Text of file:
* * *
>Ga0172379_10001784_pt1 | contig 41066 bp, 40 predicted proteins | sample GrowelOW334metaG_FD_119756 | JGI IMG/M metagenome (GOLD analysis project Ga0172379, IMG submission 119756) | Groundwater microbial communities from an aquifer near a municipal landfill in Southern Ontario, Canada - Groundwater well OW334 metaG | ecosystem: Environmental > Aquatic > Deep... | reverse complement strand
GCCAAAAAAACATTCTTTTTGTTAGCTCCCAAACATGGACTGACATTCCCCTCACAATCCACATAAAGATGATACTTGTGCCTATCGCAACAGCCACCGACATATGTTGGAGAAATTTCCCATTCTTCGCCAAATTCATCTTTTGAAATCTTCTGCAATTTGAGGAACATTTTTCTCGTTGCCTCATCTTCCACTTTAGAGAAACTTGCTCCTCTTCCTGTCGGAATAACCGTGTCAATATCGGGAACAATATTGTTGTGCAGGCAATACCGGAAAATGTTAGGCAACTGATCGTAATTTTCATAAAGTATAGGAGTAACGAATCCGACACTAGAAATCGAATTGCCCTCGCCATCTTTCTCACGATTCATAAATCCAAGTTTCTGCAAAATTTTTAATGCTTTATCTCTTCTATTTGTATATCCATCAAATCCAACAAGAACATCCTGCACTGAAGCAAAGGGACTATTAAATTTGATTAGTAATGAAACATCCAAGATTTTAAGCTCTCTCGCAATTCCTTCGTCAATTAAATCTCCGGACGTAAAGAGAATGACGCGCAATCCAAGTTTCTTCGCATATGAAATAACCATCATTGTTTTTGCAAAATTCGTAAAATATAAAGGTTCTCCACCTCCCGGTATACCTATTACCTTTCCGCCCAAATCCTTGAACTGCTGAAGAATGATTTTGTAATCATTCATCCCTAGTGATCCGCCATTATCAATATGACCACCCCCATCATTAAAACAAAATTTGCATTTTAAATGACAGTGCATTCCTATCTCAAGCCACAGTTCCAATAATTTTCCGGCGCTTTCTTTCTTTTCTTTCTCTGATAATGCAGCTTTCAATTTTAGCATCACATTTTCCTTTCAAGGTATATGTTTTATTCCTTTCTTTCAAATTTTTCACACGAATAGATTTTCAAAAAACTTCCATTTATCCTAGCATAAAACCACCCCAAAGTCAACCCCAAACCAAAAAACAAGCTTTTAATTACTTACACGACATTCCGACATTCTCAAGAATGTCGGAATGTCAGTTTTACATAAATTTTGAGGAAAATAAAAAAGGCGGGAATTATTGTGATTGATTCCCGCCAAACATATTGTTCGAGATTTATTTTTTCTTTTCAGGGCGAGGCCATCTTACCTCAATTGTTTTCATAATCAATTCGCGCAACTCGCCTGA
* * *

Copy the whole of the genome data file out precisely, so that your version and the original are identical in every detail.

>Ga0172379_10001784_pt1 | contig 41066 bp, 40 predicted proteins | sample GrowelOW334metaG_FD_119756 | JGI IMG/M metagenome (GOLD analysis project Ga0172379, IMG submission 119756) | Groundwater microbial communities from an aquifer near a municipal landfill in Southern Ontario, Canada - Groundwater well OW334 metaG | ecosystem: Environmental > Aquatic > Deep... | reverse complement strand
GCCAAAAAAACATTCTTTTTGTTAGCTCCCAAACATGGACTGACATTCCCCTCACAATCCACATAAAGATGATACTTGTGCCTATCGCAACAGCCACCGACATATGTTGGAGAAATTTCCCATTCTTCGCCAAATTCATCTTTTGAAATCTTCTGCAATTTGAGGAACATTTTTCTCGTTGCCTCATCTTCCACTTTAGAGAAACTTGCTCCTCTTCCTGTCGGAATAACCGTGTCAATATCGGGAACAATATTGTTGTGCAGGCAATACCGGAAAATGTTAGGCAACTGATCGTAATTTTCATAAAGTATAGGAGTAACGAATCCGACACTAGAAATCGAATTGCCCTCGCCATCTTTCTCACGATTCATAAATCCAAGTTTCTGCAAAATTTTTAATGCTTTATCTCTTCTATTTGTATATCCATCAAATCCAACAAGAACATCCTGCACTGAAGCAAAGGGACTATTAAATTTGATTAGTAATGAAACATCCAAGATTTTAAGCTCTCTCGCAATTCCTTCGTCAATTAAATCTCCGGACGTAAAGAGAATGACGCGCAATCCAAGTTTCTTCGCATATGAAATAACCATCATTGTTTTTGCAAAATTCGTAAAATATAAAGGTTCTCCACCTCCCGGTATACCTATTACCTTTCCGCCCAAATCCTTGAACTGCTGAAGAATGATTTTGTAATCATTCATCCCTAGTGATCCGCCATTATCAATATGACCACCCCCATCATTAAAACAAAATTTGCATTTTAAATGACAGTGCATTCCTATCTCAAGCCACAGTTCCAATAATTTTCCGGCGCTTTCTTTCTTTTCTTTCTCTGATAATGCAGCTTTCAATTTTAGCATCACATTTTCCTTTCAAGGTATATGTTTTATTCCTTTCTTTCAAATTTTTCACACGAATAGATTTTCAAAAAACTTCCATTTATCCTAGCATAAAACCACCCCAAAGTCAACCCCAAACCAAAAAACAAGCTTTTAATTACTTACACGACATTCCGACATTCTCAAGAATGTCGGAATGTCAGTTTTACATAAATTTTGAGGAAAATAAAAAAGGCGGGAATTATTGTGATTGATTCCCGCCAAACATATTGTTCGAGATTTATTTTTTCTTTTCAGGGCGAGGCCATCTTACCTCAATTGTTTTCATAATCAATTCGCGCAACTCGCCTGA